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Discussion Starter · #1 ·
Hi, All,

Came across a recent article about a very ancient Bronze Age battle the happened near the Baltic sea, just about on the current border between Poland and Germany. Dates to about 3500 years ago. Called the Tollense Battle. Earlier than the Trojan war, and evidently an immense (for the time) conflict. Its believed that eventually 700 skeletons may be found, indicating perhaps 4000 warriors, or more. Surprisingly, they seem to have gathered from all over Europe. Many bronze weapons found, but many still of wood and stone. Among the clubs, one made of ash that looks quite like a baseball bat, and another made of blackthorn and having the shape of an Irish knob stick.

Remember to use your sticks just for walking.

More here for history buffs.
 

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Sorry but I use a stick for the "other"reason as well. Fantastic article though and to think how far back people were using blackthorn! On a side note, I try to learn something new every day. Thank you for helping me in my quest for knowledge.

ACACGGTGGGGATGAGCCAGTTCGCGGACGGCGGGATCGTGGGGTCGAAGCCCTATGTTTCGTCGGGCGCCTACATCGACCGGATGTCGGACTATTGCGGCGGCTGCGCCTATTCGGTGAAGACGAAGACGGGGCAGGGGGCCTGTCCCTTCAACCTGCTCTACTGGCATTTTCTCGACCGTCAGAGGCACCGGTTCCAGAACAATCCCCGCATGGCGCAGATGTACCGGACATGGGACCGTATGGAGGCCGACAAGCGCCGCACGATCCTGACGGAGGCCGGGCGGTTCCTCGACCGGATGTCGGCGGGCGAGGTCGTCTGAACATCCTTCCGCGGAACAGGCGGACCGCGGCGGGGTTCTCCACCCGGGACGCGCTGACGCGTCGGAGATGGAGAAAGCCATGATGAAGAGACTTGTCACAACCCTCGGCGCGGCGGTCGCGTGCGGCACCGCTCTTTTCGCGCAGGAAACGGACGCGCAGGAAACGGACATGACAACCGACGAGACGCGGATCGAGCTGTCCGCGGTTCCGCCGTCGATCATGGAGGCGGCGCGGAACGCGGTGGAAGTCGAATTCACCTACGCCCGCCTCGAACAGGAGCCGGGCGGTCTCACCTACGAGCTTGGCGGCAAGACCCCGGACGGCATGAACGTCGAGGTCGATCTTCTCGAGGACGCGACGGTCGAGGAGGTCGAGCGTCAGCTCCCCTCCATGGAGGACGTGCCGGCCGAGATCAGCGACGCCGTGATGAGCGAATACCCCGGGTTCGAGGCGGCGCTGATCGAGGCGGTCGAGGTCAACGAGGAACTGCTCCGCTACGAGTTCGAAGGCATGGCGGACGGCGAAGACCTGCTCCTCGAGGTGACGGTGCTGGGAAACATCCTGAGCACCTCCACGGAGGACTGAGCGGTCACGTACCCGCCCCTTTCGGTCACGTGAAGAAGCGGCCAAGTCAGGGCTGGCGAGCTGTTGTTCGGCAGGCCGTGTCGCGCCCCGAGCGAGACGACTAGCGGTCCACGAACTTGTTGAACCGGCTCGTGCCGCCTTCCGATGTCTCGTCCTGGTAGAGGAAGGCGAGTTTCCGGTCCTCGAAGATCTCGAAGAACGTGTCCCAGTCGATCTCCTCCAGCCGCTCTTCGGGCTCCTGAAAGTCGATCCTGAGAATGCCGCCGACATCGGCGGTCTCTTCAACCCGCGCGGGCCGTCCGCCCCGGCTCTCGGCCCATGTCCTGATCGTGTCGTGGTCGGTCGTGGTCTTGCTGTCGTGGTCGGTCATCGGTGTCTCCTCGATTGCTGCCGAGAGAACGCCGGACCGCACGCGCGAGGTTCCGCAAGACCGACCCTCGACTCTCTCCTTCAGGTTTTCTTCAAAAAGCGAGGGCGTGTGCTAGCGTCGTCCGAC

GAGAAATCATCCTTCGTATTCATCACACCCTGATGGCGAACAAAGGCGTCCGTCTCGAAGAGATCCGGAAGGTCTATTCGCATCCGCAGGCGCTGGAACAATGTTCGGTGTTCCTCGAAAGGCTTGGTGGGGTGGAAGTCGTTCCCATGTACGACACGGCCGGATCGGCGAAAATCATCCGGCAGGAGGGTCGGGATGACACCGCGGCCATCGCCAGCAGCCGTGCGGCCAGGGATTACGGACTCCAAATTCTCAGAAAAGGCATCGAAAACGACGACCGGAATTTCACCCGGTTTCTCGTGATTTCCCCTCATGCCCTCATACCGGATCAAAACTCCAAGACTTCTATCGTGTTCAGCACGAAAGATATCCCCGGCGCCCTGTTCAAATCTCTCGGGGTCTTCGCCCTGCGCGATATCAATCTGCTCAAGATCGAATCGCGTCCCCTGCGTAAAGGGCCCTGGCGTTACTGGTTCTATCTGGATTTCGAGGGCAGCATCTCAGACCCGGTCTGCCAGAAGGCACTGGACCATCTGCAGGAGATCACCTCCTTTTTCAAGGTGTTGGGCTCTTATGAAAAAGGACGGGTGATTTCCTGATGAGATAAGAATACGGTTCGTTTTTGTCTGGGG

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Discussion Starter · #5 ·
Interesting ash and blackthorn surviving form 1200 BC.

Wonder if any of our sticks will be around that long?
Parts of the battle area are very marshy, and those that sank under the water were covered in mud and peat. Bog buried wood, or wood that has been immersed in low oxygen water becomes preserved, and can last a very long time. Some years ago I read of various timber operations that were pulling up logs that had sunk in the Great Lakes over 100 years earlier, and others that were reclaiming cypress from swamps where they had lain for hundreds of years. The recovered wood went for a premium. It was ebonized, and extremely dense.
 

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Cool! Finding any relic that old is really cool. I'm thinking wooden tools and weapons from back then have to be incredibly rare.

Mostly conditions are wrong for preserving them.

Many times the wood salvaged from rivers, lakes, etc is far better quality than anything new from the same species. It's the difference between slow growing old growth and faster growing second and third growth forests. Yes, the stuff does carry a hefty price but I think it's worth it.

Rodney
 
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